New research helps solve the riddle of the ocean carbon conundrum
About a quarter of the carbon dioxide we release each year into the atmosphere ends up in the ocean, but how it happens is still not fully understood. The Sentinel-3A satellite is poised to play an important role in shedding new light on this exchange.
Initially, the fact that the oceans are absorbing a significant amount of the carbon dioxide we pump into the atmosphere by burning biomass and fossil fuels would appear to be a good thing. However, as more carbon dioxide dissolves into the oceans, it changes the pH of the seawater (a process called ocean acidification), making it difficult for some marine life to survive.
Monitoring and understanding the carbon cycle is important because carbon is the fundamental building block of all living organisms. The carbon cycle, the process of carbon moving between the oceans, atmosphere, land and ecosystems helps to modulate and control our climate.
Over the last four years an international team of scientists and engineers have been using satellites along with measurements from ships and pioneering cloud computing techniques to study the carbon dioxide in our oceans.
The team, led by Heriot-Watt University and the University of Exeter in the UK, have shown that satellite measurements together with ship measurements, can be used to study how carbon dioxide is transferred from the atmosphere into the oceans.
Their new work, published in the Journal of Atmospheric and Oceanic Technology, reveals that the seas around Europe absorb an astonishing 24 million tonnes of carbon each year. This is equivalent in weight to two million double decker buses or 72 000 Boeing 747s.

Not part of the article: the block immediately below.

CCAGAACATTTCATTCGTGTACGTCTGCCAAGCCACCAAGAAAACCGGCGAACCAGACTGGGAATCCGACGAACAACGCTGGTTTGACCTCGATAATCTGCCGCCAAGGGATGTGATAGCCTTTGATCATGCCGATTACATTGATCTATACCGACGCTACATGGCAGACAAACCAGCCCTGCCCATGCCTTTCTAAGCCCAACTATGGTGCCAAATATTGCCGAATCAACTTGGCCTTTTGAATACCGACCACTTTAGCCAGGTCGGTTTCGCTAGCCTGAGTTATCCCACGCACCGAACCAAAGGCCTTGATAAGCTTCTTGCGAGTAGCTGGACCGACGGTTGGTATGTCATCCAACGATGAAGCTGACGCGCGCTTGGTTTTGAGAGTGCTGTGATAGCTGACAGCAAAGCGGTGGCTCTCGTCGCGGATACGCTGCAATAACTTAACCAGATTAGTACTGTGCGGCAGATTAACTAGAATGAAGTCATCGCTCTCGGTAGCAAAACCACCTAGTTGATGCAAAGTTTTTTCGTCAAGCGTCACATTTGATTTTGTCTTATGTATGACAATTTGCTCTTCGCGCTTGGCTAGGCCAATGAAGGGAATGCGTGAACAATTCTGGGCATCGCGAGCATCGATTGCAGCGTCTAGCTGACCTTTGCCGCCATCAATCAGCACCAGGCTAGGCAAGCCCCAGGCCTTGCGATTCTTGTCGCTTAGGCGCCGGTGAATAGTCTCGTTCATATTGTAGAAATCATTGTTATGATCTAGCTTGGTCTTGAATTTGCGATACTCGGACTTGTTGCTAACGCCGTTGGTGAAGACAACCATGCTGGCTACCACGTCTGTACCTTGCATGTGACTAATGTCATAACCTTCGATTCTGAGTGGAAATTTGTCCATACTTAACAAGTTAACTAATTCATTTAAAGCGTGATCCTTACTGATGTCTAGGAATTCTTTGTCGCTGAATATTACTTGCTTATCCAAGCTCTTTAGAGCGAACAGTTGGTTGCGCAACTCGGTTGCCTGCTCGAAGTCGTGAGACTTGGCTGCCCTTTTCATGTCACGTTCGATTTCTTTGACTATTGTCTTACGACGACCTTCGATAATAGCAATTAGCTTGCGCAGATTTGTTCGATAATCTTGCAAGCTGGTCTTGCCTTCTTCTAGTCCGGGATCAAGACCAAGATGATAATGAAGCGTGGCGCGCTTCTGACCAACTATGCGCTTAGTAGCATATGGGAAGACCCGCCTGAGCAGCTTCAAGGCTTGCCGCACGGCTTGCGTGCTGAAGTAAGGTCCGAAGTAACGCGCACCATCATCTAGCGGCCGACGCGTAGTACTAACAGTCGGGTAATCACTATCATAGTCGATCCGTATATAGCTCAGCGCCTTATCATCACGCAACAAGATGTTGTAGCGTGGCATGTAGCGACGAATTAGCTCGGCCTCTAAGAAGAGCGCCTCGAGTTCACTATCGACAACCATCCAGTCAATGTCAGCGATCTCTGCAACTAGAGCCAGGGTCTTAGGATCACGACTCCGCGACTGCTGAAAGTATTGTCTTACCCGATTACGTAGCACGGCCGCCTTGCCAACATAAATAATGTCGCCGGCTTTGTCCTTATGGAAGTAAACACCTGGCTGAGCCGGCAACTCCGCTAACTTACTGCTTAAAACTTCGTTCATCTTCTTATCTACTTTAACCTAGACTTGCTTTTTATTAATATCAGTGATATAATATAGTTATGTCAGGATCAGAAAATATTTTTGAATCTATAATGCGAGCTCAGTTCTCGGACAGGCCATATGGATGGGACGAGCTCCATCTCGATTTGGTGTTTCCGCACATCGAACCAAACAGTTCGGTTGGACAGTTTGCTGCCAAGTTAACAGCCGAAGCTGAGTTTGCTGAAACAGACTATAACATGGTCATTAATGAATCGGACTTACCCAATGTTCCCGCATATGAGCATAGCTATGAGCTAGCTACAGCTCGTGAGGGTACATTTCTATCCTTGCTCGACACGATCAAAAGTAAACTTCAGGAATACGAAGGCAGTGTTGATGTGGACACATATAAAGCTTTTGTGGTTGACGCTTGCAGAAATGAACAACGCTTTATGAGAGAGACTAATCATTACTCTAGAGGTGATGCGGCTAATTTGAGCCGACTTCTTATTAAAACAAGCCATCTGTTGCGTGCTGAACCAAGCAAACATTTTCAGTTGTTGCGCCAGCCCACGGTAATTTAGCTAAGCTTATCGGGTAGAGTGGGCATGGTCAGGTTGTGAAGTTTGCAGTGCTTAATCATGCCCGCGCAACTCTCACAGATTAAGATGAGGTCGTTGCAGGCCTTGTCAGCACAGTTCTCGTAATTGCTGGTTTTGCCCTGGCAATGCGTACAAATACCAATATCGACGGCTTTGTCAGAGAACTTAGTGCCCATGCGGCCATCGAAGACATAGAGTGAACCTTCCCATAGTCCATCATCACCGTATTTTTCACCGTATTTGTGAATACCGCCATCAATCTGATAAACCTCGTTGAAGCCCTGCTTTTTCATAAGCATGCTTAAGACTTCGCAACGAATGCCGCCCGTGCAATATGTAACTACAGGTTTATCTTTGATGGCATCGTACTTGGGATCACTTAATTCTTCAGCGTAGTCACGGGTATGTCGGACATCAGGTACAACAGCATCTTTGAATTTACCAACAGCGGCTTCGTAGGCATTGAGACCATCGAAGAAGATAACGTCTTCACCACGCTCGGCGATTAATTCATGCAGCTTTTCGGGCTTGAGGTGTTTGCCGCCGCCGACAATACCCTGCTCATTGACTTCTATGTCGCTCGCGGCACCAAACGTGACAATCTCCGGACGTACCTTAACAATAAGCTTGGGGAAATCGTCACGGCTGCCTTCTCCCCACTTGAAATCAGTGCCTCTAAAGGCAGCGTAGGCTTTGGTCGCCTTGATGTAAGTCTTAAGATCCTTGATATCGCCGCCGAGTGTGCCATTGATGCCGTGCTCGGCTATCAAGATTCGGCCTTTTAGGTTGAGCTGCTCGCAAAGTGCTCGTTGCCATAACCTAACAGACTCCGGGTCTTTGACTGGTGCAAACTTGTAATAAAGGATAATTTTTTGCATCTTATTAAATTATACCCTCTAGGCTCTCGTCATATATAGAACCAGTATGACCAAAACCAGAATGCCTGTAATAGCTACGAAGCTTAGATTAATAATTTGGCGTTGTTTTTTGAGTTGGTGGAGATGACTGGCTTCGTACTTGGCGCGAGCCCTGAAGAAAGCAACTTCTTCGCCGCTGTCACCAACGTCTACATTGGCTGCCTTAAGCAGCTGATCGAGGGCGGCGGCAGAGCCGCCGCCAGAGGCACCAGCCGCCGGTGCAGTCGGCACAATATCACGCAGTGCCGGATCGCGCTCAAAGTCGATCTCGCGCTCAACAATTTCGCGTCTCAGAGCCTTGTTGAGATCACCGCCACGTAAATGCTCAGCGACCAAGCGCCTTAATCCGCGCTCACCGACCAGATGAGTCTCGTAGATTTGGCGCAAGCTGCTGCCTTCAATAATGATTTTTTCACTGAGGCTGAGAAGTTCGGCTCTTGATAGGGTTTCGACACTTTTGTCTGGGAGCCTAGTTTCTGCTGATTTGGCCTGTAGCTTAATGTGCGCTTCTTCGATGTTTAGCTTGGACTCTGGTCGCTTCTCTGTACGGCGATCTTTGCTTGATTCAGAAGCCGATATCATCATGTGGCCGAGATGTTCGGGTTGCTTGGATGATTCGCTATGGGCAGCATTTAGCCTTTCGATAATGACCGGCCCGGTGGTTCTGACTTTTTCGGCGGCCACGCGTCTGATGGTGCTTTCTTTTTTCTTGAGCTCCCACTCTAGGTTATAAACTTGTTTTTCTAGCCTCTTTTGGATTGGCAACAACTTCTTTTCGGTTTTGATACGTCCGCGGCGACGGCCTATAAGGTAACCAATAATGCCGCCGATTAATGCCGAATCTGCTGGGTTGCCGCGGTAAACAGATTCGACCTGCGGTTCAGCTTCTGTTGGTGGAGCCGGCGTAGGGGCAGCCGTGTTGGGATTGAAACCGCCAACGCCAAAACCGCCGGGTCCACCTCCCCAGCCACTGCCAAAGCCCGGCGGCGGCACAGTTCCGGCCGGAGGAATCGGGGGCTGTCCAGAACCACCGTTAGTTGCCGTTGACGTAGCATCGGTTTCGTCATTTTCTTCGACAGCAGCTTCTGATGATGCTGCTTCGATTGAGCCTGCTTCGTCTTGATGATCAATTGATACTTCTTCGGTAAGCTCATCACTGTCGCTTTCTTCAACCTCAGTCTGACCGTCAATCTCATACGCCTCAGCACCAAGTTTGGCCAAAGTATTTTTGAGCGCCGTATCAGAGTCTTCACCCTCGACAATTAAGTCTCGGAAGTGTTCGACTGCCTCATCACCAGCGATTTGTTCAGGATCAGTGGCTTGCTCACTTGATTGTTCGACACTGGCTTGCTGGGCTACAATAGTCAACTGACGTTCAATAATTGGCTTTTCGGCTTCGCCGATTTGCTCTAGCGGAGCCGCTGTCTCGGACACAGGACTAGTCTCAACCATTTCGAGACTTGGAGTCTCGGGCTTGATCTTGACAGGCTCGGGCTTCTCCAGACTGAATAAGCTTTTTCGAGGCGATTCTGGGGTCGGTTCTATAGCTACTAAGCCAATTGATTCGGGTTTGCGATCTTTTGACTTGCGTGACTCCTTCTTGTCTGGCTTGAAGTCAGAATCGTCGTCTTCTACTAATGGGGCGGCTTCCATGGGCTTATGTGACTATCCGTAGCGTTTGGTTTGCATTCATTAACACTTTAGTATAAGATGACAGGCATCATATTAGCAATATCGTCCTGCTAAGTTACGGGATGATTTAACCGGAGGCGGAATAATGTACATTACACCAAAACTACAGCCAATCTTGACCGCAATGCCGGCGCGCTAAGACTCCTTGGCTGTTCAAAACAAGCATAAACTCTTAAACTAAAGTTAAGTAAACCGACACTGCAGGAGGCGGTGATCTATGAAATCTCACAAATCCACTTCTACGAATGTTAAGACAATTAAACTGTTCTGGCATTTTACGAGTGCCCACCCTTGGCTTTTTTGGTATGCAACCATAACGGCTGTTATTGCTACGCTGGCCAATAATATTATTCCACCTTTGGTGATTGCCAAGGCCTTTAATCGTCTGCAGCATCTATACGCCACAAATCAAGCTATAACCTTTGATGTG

The team have made their data and cloud computing tools, the 'FluxEngine', available to the international scientific community so that other groups can analyse the data for themselves.
They hope that making tools like this available to everyone will improve the transparency and traceability of climate studies. It should also help to accelerate scientific advancement in this important area.
Jamie Shutler from the University of Exeter's in the Centre for Geography, Environment and Society, based on the Penryn Campus, added, "The information we are gathering using satellites is essential for monitoring our climate, but these observations are not always easily available for other scientists to use. This new development means that anyone can use our cloud tools and data to support their own research."
They are also now looking to Europe's Copernicus Sentinel satellites to provide vital information for this area of research.
Sentinel-3A was launched on 16 February and once commissioned for service it will measure the temperature of the sea surface, currents, winds, waves and other biochemical factors.
The unique aspect of Sentinel-3A is that its instruments make simultaneous measurements, providing overlapping data products that carry vital information to estimate carbon dioxide fluxes.
To calculate this movement (flux) of gases between the ocean and the atmosphere, it is necessary to know the solubility of carbon dioxide in the seawater, together with the speed of gas transfer. Importantly, the solubility is determined by a combination of sea-surface temperature and salinity, while the ocean surface wind and wave environment govern the speed at which carbon dioxide is transferred.
While satellites enable us to easily monitor the global oceans, shipboard measurements remain essential, as we can't monitor everything from space.
All this information from just one satellite makes the Sentinel-3 mission a near-perfect tool to estimate the exchange of carbon dioxide between the atmosphere and the global ocean, as well as seasonal, year-to-year and regional patterns in the exchange.
ESA's Sentinel-3 mission scientist, Craig Donlon, said, "The use of satellite data to provide a more informed and complete set of baseline data is helping to improve our understanding of carbon cycling.
"The ability for individual scientists to run and rerun their own flux calculations is a new and powerful way of working together in an open science world."
Andy Watson, from the University of Exeter's Geography Department, commented, "Good knowledge of the ocean uptake and release of carbon dioxide is essential for predicting climate change. Eventually, most of the carbon dioxide we release will find its way into the oceans.
"This project will provide the most accurate estimates that we have and is accessible to anyone."